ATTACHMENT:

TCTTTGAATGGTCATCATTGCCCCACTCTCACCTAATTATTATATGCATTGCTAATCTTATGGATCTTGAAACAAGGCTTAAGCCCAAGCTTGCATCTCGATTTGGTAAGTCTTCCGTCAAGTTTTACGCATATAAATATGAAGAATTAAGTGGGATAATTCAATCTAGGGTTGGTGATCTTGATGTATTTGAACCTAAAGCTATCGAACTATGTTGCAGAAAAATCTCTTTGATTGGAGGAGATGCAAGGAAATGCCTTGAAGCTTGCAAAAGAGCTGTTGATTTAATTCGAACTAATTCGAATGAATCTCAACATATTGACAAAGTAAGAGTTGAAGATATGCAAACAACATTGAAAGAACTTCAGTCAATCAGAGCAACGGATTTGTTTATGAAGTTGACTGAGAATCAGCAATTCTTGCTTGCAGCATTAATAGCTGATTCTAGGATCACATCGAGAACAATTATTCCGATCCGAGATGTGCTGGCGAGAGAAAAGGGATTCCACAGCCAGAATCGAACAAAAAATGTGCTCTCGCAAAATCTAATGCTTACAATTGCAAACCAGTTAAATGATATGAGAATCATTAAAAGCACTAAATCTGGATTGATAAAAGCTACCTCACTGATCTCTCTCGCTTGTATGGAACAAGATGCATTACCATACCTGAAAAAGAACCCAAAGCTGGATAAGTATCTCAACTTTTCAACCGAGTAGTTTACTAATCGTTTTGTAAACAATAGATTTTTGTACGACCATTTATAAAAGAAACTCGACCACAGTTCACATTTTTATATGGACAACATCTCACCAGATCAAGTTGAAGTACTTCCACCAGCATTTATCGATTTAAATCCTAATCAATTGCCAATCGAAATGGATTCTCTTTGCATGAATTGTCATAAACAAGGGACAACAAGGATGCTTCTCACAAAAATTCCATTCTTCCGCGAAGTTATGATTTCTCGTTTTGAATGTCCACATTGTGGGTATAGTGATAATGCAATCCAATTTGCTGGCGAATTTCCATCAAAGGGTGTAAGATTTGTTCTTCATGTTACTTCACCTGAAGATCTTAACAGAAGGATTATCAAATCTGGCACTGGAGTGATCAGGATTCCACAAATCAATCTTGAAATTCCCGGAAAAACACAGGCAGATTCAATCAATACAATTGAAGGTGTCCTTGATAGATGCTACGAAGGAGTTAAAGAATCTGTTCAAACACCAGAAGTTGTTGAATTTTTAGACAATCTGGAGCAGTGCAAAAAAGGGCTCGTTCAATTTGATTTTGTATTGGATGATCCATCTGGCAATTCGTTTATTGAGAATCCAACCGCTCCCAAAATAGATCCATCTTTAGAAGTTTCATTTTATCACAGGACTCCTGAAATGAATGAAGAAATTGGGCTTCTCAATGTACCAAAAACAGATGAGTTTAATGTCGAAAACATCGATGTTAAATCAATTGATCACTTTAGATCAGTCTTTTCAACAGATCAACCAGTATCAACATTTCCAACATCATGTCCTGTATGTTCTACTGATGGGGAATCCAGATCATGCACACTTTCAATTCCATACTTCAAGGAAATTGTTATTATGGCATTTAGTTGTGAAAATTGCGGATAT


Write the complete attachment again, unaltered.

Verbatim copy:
TCTTTGAATGGTCATCATTGCCCCACTCTCACCTAATTATTATATGCATTGCTAATCTTATGGATCTTGAAACAAGGCTTAAGCCCAAGCTTGCATCTCGATTTGGTAAGTCTTCCGTCAAGTTTTACGCATATAAATATGAAGAATTAAGTGGGATAATTCAATCTAGGGTTGGTGATCTTGATGTATTTGAACCTAAAGCTATCGAACTATGTTGCAGAAAAATCTCTTTGATTGGAGGAGATGCAAGGAAATGCCTTGAAGCTTGCAAAAGAGCTGTTGATTTAATTCGAACTAATTCGAATGAATCTCAACATATTGACAAAGTAAGAGTTGAAGATATGCAAACAACATTGAAAGAACTTCAGTCAATCAGAGCAACGGATTTGTTTATGAAGTTGACTGAGAATCAGCAATTCTTGCTTGCAGCATTAATAGCTGATTCTAGGATCACATCGAGAACAATTATTCCGATCCGAGATGTGCTGGCGAGAGAAAAGGGATTCCACAGCCAGAATCGAACAAAAAATGTGCTCTCGCAAAATCTAATGCTTACAATTGCAAACCAGTTAAATGATATGAGAATCATTAAAAGCACTAAATCTGGATTGATAAAAGCTACCTCACTGATCTCTCTCGCTTGTATGGAACAAGATGCATTACCATACCTGAAAAAGAACCCAAAGCTGGATAAGTATCTCAACTTTTCAACCGAGTAGTTTACTAATCGTTTTGTAAACAATAGATTTTTGTACGACCATTTATAAAAGAAACTCGACCACAGTTCACATTTTTATATGGACAACATCTCACCAGATCAAGTTGAAGTACTTCCACCAGCATTTATCGATTTAAATCCTAATCAATTGCCAATCGAAATGGATTCTCTTTGCATGAATTGTCATAAACAAGGGACAACAAGGATGCTTCTCACAAAAATTCCATTCTTCCGCGAAGTTATGATTTCTCGTTTTGAATGTCCACATTGTGGGTATAGTGATAATGCAATCCAATTTGCTGGCGAATTTCCATCAAAGGGTGTAAGATTTGTTCTTCATGTTACTTCACCTGAAGATCTTAACAGAAGGATTATCAAATCTGGCACTGGAGTGATCAGGATTCCACAAATCAATCTTGAAATTCCCGGAAAAACACAGGCAGATTCAATCAATACAATTGAAGGTGTCCTTGATAGATGCTACGAAGGAGTTAAAGAATCTGTTCAAACACCAGAAGTTGTTGAATTTTTAGACAATCTGGAGCAGTGCAAAAAAGGGCTCGTTCAATTTGATTTTGTATTGGATGATCCATCTGGCAATTCGTTTATTGAGAATCCAACCGCTCCCAAAATAGATCCATCTTTAGAAGTTTCATTTTATCACAGGACTCCTGAAATGAATGAAGAAATTGGGCTTCTCAATGTACCAAAAACAGATGAGTTTAATGTCGAAAACATCGATGTTAAATCAATTGATCACTTTAGATCAGTCTTTTCAACAGATCAACCAGTATCAACATTTCCAACATCATGTCCTGTATGTTCTACTGATGGGGAATCCAGATCATGCACACTTTCAATTCCATACTTCAAGGAAATTGTTATTATGGCATTTAGTTGTGAAAATTGCGGATAT